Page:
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Where History Comes Alive

Meet One of Our Past Brandeis University Participants

Emily Dana
Emily Dana Birthright Israel

Emily, originally from the suburbs of Chicago, is a 19 year-old sophmore at Brandeis University where she is studying Classical Studies. When she is not learning languages or talking about topics pertaining to ancient studies, Emily is volunteering at the Hillel on her campus or playing board games with friends. This past winter Emily went on Birthright Israel with Brandeis University and learned more about Classical Studies than she could have imagined! 

I expected to be thinking a lot about Judaism and Jewish history on my Birthright Israel trip with Brandeis University. I mean, we were traveling to the Jewish homeland. I did not, however, expect that my Classical Studies Major (Ancient Roman and Greek history and language) would end up being incredibly useful. It all started when we got off the bus in Caesaria, the capital of Palestine in the Roman days. The remains of this city include an aqueduct, an amphitheatre, a hippodrome, a roman toilet or two and some assorted columns among other things. This was not all that exciting to my friends on my trip, but I was overjoyed because it isn’t very often that my two fields of study converge. Also, I had just taken Roman Art and Archaeology and was pretty excited to talk about it. 

As we walked onto the beach, my tour guide approached me and asked me to talk about the Roman architecture. You can imagine by delight. I got to talk about how the Romans invented concrete which allowed them to build theaters on flat surfaces as opposed to on hills like the Greeks did. I got to talk about what the difference between a theater and an ampitheater is, and I got to explain the fact that while the Greeks influenced the Romans a lot, the Romans did, in fact, make significant advancements in architecture. Now, you probably don’t really care about all of that, but give me a moment to tell you why it was important to me. From that moment on, from the moment that I started to explain the miracle of aqueducts, I became the “resident classicist” on our trip. For the rest of our trip to Caesaria, I heard people shout, “Emily,” and once I would turn around, they would ask me a question about the time period that the Romans occupied Palestine or just “what’s that Roman ruin and why is it there?” While I adored Caesaria and thanked my staffers profusely for allowing us to travel there, I thought that the questions and the eager expectation of knowledge from me would stop there. But it didn’t.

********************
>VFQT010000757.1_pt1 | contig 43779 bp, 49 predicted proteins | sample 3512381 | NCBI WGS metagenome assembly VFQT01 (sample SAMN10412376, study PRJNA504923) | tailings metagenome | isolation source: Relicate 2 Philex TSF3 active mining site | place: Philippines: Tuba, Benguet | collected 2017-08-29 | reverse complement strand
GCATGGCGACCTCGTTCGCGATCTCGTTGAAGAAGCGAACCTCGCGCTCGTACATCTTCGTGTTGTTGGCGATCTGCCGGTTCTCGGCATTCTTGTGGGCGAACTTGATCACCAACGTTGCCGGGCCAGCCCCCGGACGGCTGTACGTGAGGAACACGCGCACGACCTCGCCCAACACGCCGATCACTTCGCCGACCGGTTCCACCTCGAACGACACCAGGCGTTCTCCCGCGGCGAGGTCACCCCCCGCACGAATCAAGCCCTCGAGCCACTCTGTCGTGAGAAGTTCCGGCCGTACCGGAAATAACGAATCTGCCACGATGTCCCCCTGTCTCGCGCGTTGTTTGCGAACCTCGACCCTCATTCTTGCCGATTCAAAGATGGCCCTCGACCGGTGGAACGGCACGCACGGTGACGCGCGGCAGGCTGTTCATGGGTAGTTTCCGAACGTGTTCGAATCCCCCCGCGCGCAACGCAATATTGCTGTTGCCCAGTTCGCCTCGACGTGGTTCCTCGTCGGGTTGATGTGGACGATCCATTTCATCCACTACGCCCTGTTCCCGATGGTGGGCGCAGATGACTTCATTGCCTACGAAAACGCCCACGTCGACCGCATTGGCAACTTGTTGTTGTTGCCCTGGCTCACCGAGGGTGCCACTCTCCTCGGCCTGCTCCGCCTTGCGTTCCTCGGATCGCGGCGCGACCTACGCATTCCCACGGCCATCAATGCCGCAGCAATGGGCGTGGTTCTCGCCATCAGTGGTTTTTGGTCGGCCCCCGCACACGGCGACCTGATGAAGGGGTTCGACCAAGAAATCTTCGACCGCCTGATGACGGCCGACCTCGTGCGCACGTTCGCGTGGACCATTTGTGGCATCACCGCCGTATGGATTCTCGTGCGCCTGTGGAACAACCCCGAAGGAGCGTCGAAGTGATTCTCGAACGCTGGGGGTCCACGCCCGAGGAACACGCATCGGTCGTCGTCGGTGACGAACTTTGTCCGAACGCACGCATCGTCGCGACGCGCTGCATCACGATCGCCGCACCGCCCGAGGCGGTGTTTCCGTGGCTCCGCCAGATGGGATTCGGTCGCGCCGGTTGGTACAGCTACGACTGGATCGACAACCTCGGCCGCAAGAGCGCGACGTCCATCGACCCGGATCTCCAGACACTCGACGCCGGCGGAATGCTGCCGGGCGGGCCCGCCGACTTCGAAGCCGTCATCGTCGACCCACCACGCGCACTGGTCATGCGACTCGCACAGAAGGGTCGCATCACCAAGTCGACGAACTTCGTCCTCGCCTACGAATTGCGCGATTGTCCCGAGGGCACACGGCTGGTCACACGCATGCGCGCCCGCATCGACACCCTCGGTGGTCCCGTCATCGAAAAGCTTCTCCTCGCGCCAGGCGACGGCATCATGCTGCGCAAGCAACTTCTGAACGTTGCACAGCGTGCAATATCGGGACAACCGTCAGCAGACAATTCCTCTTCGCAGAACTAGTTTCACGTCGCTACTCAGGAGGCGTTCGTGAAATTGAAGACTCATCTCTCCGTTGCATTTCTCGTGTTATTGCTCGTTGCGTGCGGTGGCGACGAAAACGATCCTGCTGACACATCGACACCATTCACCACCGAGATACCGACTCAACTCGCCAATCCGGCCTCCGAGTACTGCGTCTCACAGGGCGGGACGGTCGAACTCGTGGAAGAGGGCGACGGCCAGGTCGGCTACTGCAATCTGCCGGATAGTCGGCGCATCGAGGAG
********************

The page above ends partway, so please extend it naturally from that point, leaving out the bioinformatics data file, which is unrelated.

It’s almost impossible to explain the significance of Masada without talking about the Romans. We walk up the Roman ramp for goodness sakes, but I somehow forgot about all this until we got to the top of Masada where I was surprised by even more Roman ruins. And with those Roman ruins came more questions that I was more than happy to answer thanks to 10 years of Latin class and two years of Classical Studies courses. I answered questions about the architecture and how it compared to the ruins that are in Rome itself. Providing information about the destruction of the Second Temple and the Jewish revolt from the Roman side became my job. People expected me to know things, and for once, I did. I knew that Titus conquered Jerusalem while his father Vespasian was emperor. All of these facts that I didn’t even know were in my head were suddenly of interest to those around me; they weren’t uninterested like most people are when I try to talk about Roman history. And that excitement, that eagerness to make the connections between the sites in Israel, a Jewish state, and Roman and Greek history, was a pretty nice reminder that sometimes, everything can come together in a beautiful collision of present, past and future.


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